America Needs a Traditional Conservative

Obama is clearly not a conservative. As a campaigner Romney is primarily an economic conservative. Yet in his heart he is probably a traditional conservative, and this is what America needs for the next four years. The hallmark of a traditional conservative is "stability through equilibrium" which is the foundation of the writings of Edmund Burke and Russell Kirk.

Economic conservatives focus on how governments constrain the economic freedom of commerce. They support capitalism, free markets, and risk-takers. They favor small government and low taxes. Social conservatives want people to live orderly lives based on customs and traditions that encourage individual responsibility, hard work, and morality. Neither economic conservatives nor social conservatives are traditional conservatives because each has a specific agenda they want government to enforce.

Traditional conservatives want to preserve a society in which different layers of individuals, families, groups, companies, religions, local governments, and the central government function in harmony. Traditional conservatives seek a climate of order and satisfaction with the decentralization of power; they support a melting pot of individuals, not a salad bowl of factions. Traditional conservatives rely on the inner compass of individuals to guide behavior, not the rules and laws of government.

However, the true meaning of  "stability through equilibrium" is often not understood. It is the checks and balances which our Founders wanted to establish for this country--but which over the years has been lost. It does not mean that conservatives should settle for either the status quo or through compromise some weak, unprincipled middle position. It requires conservatives to fight as hard and skillfully as they can for what they think is good, right and virtuous, but realize that others, who do not agree with them, will fight for what they desire. Traditional conservatives accept diversity and seek the decentralization of decision-making to the lowest possible level--ideally to the individual. They seek order and satisfaction through equilibrium among all competing views and factions.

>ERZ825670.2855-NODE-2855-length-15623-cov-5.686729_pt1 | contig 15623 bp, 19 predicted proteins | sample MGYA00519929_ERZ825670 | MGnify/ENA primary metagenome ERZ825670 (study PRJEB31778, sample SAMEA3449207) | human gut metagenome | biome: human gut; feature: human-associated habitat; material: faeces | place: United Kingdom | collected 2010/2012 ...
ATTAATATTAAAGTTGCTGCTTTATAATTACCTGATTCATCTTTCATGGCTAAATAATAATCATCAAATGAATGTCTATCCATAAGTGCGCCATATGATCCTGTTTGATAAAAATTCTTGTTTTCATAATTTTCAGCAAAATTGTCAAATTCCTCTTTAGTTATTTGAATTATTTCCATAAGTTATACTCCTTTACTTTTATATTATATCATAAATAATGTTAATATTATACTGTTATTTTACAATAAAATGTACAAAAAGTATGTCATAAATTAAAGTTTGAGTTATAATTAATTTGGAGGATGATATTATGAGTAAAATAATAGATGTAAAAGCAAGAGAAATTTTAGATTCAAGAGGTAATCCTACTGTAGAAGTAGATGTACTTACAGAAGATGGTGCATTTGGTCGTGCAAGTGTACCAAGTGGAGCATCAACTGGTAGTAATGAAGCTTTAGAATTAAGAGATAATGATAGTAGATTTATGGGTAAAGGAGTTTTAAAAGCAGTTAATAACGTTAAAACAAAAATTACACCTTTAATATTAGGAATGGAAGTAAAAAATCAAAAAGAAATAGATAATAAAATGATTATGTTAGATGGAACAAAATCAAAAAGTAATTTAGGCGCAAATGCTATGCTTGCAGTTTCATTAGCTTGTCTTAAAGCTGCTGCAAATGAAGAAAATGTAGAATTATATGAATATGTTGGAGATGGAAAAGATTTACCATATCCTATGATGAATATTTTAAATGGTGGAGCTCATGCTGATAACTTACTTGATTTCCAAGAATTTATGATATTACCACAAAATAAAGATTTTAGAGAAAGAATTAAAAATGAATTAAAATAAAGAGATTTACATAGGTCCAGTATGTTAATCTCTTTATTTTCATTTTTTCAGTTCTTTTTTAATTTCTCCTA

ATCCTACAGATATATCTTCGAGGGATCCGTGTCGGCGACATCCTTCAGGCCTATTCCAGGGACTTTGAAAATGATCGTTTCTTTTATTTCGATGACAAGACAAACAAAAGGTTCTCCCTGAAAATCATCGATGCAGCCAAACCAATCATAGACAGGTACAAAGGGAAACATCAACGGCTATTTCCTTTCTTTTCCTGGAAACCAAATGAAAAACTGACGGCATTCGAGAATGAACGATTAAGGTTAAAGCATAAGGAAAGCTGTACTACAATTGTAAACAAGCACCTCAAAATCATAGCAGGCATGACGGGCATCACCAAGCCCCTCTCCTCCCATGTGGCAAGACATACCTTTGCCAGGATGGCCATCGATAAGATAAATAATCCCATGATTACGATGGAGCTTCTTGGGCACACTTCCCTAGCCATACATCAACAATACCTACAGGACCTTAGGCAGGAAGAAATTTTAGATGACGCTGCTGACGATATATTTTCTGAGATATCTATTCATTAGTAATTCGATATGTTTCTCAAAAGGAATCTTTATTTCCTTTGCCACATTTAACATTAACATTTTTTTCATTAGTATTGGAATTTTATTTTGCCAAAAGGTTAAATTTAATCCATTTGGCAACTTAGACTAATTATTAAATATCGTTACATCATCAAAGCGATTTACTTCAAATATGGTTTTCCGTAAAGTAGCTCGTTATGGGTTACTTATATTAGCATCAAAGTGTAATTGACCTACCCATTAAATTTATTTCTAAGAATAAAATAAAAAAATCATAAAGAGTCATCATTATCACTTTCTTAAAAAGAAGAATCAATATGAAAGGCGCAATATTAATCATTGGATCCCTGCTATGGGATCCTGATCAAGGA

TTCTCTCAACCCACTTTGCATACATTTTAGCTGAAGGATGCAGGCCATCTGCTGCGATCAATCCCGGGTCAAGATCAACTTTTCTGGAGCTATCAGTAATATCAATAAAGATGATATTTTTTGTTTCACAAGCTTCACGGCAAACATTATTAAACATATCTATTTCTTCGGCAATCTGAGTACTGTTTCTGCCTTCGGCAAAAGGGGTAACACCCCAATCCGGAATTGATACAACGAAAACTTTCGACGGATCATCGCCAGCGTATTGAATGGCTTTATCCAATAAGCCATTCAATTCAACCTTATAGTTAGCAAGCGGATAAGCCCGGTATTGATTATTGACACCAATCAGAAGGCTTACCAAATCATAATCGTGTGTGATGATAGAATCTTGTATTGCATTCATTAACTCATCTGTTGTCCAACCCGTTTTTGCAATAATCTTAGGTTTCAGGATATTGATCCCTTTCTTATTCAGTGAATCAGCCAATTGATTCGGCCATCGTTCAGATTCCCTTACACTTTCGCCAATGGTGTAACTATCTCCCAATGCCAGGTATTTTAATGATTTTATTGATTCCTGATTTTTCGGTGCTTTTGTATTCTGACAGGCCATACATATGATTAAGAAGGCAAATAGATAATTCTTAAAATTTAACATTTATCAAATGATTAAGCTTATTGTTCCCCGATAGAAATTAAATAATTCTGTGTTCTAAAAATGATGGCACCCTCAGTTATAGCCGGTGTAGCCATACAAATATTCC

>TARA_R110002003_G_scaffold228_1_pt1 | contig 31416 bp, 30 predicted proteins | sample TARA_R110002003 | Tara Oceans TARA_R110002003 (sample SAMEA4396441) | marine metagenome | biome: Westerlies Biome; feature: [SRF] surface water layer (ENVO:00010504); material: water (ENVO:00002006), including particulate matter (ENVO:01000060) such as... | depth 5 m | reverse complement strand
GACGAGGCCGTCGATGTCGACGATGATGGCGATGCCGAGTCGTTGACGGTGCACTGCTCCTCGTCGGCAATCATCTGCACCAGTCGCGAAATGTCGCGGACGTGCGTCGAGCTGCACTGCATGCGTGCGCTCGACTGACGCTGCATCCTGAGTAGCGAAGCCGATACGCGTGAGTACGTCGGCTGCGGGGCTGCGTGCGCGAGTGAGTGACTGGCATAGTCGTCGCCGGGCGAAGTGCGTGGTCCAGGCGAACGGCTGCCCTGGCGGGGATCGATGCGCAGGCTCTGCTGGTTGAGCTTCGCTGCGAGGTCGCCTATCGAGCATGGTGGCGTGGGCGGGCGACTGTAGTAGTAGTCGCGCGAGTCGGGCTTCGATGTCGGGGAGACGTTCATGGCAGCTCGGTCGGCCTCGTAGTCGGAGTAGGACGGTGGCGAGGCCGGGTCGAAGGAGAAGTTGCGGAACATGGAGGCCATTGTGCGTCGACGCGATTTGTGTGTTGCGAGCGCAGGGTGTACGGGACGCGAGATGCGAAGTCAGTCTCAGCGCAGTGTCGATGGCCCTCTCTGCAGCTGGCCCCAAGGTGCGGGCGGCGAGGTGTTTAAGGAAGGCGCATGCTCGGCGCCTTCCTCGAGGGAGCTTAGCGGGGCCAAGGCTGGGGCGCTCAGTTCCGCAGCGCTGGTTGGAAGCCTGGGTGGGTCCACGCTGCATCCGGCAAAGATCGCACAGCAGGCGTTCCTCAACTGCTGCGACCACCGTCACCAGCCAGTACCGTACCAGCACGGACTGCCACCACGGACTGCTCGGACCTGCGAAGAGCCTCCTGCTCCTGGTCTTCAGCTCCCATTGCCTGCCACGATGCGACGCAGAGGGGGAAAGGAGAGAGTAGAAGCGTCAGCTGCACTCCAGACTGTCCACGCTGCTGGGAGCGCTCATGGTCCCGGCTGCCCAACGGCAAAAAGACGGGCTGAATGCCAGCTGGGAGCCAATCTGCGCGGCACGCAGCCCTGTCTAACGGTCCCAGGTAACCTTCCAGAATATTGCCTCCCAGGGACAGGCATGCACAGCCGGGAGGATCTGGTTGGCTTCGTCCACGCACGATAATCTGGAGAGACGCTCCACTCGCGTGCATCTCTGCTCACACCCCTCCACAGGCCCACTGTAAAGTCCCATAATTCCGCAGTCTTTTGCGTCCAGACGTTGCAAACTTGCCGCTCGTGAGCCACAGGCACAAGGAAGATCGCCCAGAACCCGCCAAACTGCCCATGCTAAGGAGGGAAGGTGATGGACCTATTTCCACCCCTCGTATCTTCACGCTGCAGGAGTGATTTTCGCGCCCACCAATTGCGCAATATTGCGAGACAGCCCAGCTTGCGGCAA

On the other hand, the progressives (liberals, socialists, postmodernists) who support Obama have a witch's brew of ideas. In common, progressives demand agreement and expect rules and laws to force everyone to accept that agreement.  The outcome is the centralization of authority and continual conflict among factions; each faction is fighting to gain acceptance, and enforcement by government, of their specific views. This is the adversarial system, i.e. a thesis is established and it is challenged by an opposing, and equally ascertainable and mutually contradictory, proposition  (antithesis) which must be reconciled on a higher level by a third proposition (a synthesis, which becomes the new thesis). Then government requires (through the rule of law) everyone to accept this new thesis. Those who control the government, and their supporters, are rewarded--at the expense of others. Therefore, progressives promise a utopia and seek the centralization of power.

Today most of those in the Republican Party rarely speak of the bedrock of traditional conservatism, i.e. national identity. Patriotism, nationalism, and belief are all fundamentals of traditional conservatism--yet they no longer have the emotional strength they had before the 1960s. Knowing this many Republicans have turned, at America's peril, to economic conservatism. Traditional conservatism is best summed up as: One nation under God, indivisible, with freedom and justice for all citizens. This is the only road to a better future.